Thus, both p and ∼q are true.

**Here,** p ⇒ q is not true as a true statement.

**Question 4: What is ~( p ∨ q) ∨ (~p ∧ q) is equivalent to?**

**Solution:** ∼ (p ∨ q) ∨ (∼p ∧ q) = (∼p ∧ ∼q) ∨ (∼p ∧ q) =∼q ∧ ∼(∼ (p ∧ q))

**Question 5: Which of the options given below is logically equivalent to ~( ~ p ⇒ q)?**

A) p ∧ q

B) p ∧ ~q

C) ~p ∧ q

D) ~p ∧ ~q

**Solution: **From the table given below, it is clear that ∼ (∼p ⇒ q) is equivalent to ∼p ∧ ∼q.

**Question 6: Suppose (p ∧ ~r) ∧ ( ~p / q) is false, write the truth values of p, q and r.**

**Solution:**

Since (p ∧ ∼r) ⇒ (∼p ∨ q) is F.

Then, p = T, q = F, r = F.

**Question 7: Suppose p and q are two statements, then what is (p ⇒ q) ⇔ ( ~q ⇒ ~p)?**

**Solution:**

p⇒q | ∼p⇒∼q | p⇒q⇔∼q⇒∼p |
---|---|---|

T | T | T |

F | F | T |

T | T | T |

T | T | T |

Therefore, the (p ⇒ q) ⇔ ( ~q ⇒ ~p) is a tautology.

**Question 8: Suppose each of the given statements is true, then, P ⇒ ~q, q ⇒ r, ~r**

A) p is false

B) p is true

C) q is true

D) None of these

**Solution:** As ∼r is true, r is false. Also, q ⇒ r is true. Thus, q is false.

Hence, a true statement cannot indicate a false one.

p ⇒ q is also true.

Therefore, p is false.

**Question 9: Find the negation of the compound proposition given below. **

Suppose the examination is difficult, then I will pass if I study hard.

**Solution:** Let p: Examination is difficult

q: I shall pass

r: I study hard

Given result, P ⇒ (r ⇒ q)

**Now,** ∼ (r ⇒ q) = r ∧ ∼q ∼(p ⇒ (r ⇒ q)) = p ∧ (r ∧ ∼q)

The examination is difficult and I study hard but I will not pass.

**Question 10: What is the statement p → (p → q) equivalent to?**

**Solution:** p → (q → p) = −p (q → p) = ∼p ∨ (∼q ∨ p)

Since p ∨∼p is always true,

∼p ∨ p ∨ q = p → (p ∨ q)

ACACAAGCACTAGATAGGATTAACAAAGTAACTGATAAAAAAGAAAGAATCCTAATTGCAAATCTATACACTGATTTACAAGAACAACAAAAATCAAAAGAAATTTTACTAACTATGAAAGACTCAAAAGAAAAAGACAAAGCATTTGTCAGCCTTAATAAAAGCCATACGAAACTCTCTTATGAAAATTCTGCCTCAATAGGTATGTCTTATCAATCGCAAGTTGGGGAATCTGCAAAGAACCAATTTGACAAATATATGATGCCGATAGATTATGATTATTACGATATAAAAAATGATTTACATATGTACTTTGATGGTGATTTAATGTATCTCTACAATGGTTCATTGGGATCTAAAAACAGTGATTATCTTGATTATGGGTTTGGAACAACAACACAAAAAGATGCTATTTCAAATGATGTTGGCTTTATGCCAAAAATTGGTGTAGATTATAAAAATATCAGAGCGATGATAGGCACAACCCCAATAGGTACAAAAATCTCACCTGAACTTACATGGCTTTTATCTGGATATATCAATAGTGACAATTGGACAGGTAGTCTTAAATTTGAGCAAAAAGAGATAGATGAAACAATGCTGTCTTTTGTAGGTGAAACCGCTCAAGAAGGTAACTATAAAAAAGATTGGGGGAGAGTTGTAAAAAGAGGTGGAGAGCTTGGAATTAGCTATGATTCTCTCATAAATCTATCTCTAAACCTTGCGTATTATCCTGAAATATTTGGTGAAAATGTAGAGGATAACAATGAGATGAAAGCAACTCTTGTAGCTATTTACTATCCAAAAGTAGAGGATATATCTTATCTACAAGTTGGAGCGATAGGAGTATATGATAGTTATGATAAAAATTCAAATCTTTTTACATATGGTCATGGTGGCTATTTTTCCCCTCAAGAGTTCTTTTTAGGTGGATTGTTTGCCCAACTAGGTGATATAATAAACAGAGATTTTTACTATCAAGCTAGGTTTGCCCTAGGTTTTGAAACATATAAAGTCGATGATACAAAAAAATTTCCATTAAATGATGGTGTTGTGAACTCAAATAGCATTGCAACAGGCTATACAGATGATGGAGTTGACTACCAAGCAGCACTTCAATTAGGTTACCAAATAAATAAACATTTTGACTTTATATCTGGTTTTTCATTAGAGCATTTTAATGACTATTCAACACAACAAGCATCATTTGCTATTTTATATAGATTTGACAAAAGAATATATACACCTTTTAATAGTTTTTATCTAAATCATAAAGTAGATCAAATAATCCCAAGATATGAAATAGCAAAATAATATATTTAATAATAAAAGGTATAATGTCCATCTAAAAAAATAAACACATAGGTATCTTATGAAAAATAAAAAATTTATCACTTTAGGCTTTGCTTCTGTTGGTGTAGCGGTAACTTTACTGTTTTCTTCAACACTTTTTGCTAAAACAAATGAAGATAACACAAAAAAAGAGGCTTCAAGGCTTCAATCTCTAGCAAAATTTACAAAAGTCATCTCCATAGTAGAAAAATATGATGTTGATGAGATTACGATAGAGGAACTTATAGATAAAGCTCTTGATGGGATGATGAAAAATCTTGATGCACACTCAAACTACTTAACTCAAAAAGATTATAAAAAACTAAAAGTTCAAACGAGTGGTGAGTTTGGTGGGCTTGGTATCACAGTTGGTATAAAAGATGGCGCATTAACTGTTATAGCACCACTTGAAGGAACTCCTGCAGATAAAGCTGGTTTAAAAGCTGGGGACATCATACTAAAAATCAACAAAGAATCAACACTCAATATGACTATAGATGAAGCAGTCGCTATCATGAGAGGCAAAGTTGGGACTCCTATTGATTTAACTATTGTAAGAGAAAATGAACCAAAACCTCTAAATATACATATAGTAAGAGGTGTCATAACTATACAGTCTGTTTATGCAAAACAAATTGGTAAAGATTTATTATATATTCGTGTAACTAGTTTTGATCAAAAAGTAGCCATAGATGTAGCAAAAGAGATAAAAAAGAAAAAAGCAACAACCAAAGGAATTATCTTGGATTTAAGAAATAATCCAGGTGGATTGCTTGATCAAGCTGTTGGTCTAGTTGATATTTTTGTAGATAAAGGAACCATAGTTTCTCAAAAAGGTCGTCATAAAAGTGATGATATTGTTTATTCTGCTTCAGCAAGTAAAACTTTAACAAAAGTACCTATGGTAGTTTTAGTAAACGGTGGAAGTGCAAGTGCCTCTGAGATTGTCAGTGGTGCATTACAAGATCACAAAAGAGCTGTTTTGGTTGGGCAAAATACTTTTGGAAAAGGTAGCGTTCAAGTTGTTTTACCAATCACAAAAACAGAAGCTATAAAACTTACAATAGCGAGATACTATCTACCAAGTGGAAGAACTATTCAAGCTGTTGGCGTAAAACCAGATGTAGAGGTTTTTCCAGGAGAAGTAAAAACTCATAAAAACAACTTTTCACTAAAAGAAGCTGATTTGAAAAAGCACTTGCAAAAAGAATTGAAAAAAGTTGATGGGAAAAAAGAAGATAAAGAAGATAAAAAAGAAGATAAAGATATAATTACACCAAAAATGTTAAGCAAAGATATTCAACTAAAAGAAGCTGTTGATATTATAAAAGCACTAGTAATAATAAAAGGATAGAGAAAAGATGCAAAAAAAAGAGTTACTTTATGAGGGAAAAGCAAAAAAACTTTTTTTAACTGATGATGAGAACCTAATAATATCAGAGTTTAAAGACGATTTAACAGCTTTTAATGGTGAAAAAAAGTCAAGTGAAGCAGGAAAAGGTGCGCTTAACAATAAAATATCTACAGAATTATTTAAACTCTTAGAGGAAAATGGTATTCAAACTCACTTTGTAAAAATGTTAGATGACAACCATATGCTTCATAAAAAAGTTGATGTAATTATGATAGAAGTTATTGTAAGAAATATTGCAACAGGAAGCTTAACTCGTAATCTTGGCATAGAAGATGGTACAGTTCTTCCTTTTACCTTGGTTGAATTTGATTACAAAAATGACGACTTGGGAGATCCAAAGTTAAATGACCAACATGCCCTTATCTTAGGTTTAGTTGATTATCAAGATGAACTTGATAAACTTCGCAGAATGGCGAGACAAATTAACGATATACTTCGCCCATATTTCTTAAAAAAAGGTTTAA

**Pro Tip** - Use the elimination method whenever you feel stuck in a Mathematical reasoning problem.

**Question 1: Take a look at the following statements -**

P: Suman is brilliant

Q: Suman is rich

R: Suman is honest

How can the negation of the statement: Suman is brilliant and dishonest if and only if Suman is rich be expressed as?

**Trick to solve this question:** Express “Suman is brilliant and dishonest” first. You will get P∧∼R. Then, express “Suman is brilliant and dishonest if and only if Suman is rich” using Q. You will get Q ↔ (P ∧ ∼R). Write the expression of negation from this.

**Solution:** ∼(Q ↔ (P ∧ ∼R)

**Question 2: The statement ~(p ↔ ~q)is ________.**

**Trick to solve this question:** Use the truth table for easily identifying the answer. Find the nature of each element - p, q, and ~q. Then, find p ↔ ~q, ∼(p↔∼q), and p↔q.

**Solution: **

p | q | ∼q | p↔∼q | ∼(p↔∼q) | p↔q |
---|---|---|---|---|---|

T | T | F | F | T | T |

T | F | T | T | F | F |

F | T | F | T | F | F |

F | F | T | F | T | T |

**Question 3: What is the Boolean Expression (p ∧ ~q) ∨ q ∨( ~p ∧ q) equivalent to?**

**Trick to solve this question:** Write [(p ∧ ∼q) ∨ q] ∨ (∼p ∧ q) and find its equivalent. Continue shortening the equivalent until you arrive at the correct solution.

**Solution:** p ∨ q

1. Make your own formula book that you can refer to as often as possible.

2. Solve a minimum of 20 questions from Mathematics everyday.

3. Make use of logical thinking to solve JEE Main Mathematics questions.

4. Use NCERT, R. D Sharma, and Arihant books for learning and practice.

5. Solve as many mock tests and previous years’ questions as you can.

The article above comprises all important notes for JEE Main Mathematical Reasoning. Adoption of study tips will help in acing the topic.